However, the plans were delayed in 2018 and ultimately scrapped a year later, putting the responsibilities back in the hands of regulators and away from lawmakers. Critics claimed the divisive proposals could be easily bypassed and there were difficulties when it came to social media sites. However, the NSPCC still described the scrapping as "disappointing".
Teaching e-safety in schools
Online safety was introduced into all key stages of the curriculum in 2012, with schools required to teach children about how to stay safe online from the age of 5. The various levels of guidance are aimed at different age groups, ensuring all ages understand the risks and are able to alert an adult should they be concerned about someone's behaviour online or feel they are being targeted by cyber bullies.
According to Ofsted, schools are obliged to demonstrate that they are protecting both students and staff from harmful or illegal content as well as educating them on how technology should be used. Schools should also have the means to act in an appropriate manner when an issue is flagged to them, which includes reporting the incident to the governing body, parents and, if necessary, the authorities.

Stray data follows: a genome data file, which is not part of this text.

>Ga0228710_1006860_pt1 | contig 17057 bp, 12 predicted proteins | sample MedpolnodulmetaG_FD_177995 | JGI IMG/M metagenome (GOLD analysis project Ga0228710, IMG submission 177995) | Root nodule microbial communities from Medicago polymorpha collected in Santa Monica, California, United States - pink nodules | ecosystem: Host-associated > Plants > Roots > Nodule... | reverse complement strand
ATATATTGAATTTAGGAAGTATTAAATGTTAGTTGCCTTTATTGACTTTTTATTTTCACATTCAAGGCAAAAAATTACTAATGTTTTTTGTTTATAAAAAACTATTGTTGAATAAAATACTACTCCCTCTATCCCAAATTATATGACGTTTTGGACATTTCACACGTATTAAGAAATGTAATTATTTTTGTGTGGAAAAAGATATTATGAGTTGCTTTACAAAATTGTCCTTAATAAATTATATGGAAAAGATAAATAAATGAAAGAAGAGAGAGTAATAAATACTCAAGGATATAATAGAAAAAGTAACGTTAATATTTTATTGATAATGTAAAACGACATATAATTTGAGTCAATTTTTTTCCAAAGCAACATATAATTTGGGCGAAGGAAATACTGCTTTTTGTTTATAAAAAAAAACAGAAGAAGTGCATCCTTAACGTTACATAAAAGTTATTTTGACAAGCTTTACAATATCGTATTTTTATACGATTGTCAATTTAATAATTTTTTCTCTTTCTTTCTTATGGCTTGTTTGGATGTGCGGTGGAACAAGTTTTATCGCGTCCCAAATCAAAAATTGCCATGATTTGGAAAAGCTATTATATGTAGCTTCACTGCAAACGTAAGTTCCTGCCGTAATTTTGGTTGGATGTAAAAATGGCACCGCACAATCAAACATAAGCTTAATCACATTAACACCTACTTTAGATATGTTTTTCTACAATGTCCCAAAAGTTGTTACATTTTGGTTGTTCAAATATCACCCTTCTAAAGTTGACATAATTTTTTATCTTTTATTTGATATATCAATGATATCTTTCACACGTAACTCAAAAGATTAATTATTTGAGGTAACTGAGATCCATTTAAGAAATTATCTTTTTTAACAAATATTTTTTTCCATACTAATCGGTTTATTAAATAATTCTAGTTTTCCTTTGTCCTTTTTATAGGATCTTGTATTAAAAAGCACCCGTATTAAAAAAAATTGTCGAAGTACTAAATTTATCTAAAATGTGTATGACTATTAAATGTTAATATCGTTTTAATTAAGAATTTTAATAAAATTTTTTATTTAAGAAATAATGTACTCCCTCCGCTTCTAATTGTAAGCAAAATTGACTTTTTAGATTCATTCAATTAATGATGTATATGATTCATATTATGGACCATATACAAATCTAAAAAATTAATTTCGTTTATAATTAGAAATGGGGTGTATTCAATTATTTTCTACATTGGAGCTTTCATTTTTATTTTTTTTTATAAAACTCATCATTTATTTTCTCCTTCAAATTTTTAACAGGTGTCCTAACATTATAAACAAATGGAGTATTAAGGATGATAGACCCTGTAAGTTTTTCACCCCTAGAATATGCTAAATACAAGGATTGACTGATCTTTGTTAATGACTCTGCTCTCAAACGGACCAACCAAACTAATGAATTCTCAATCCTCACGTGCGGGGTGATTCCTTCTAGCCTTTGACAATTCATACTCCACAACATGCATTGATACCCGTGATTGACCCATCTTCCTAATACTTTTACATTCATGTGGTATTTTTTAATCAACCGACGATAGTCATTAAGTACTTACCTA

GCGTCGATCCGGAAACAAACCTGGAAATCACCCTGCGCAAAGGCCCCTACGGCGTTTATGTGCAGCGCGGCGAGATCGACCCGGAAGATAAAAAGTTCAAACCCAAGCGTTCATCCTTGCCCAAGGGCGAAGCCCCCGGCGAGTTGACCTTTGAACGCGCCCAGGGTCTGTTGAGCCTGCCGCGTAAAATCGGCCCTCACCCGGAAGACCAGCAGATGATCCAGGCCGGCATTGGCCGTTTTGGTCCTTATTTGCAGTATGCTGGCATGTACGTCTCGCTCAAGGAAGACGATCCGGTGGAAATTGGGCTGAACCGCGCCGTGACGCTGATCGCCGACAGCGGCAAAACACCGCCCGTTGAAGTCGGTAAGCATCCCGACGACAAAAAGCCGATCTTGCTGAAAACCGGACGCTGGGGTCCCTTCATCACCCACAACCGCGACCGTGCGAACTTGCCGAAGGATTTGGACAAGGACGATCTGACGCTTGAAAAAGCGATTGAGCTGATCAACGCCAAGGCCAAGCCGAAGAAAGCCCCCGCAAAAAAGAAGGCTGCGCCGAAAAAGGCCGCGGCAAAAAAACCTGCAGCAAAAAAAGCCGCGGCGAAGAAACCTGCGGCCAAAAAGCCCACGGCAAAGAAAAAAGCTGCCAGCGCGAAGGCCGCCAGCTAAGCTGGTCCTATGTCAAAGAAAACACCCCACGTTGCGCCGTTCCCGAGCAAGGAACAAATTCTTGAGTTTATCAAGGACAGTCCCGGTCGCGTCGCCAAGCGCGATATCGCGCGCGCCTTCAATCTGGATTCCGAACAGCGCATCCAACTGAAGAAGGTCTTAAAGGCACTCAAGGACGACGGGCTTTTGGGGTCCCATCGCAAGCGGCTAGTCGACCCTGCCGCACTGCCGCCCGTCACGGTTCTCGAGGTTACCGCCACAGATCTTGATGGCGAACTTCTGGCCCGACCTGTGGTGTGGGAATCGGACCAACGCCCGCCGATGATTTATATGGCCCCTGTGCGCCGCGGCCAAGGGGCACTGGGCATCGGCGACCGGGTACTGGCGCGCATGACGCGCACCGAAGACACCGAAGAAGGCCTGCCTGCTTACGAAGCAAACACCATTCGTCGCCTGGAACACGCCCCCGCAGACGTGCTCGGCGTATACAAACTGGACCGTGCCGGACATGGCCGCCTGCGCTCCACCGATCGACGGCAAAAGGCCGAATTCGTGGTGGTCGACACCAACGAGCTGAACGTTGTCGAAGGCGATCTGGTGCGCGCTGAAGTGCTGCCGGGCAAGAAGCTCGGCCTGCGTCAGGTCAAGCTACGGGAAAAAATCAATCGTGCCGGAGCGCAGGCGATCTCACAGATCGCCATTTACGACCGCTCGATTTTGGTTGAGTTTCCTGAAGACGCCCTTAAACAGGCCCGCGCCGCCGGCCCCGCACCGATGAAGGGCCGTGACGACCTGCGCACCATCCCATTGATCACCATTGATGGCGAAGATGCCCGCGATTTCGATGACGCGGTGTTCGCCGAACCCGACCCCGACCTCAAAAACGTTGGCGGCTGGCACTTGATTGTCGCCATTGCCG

Whose responsibility is e-safety?
Although Ofsted lists e-safety as the responsibility of schools, parents and carers have just as significant of a role to play in educating the youth on the dangers of the web. Family members and other adults should pay attention to what children are up to online and they can do so by implementing processes to check whether the internet and connected devices are being used in a safe and secure manner. Just like their children's' teachers, parents and carers should also dedicate the time to educate themselves about e-safety and how to deal with issues when they arise.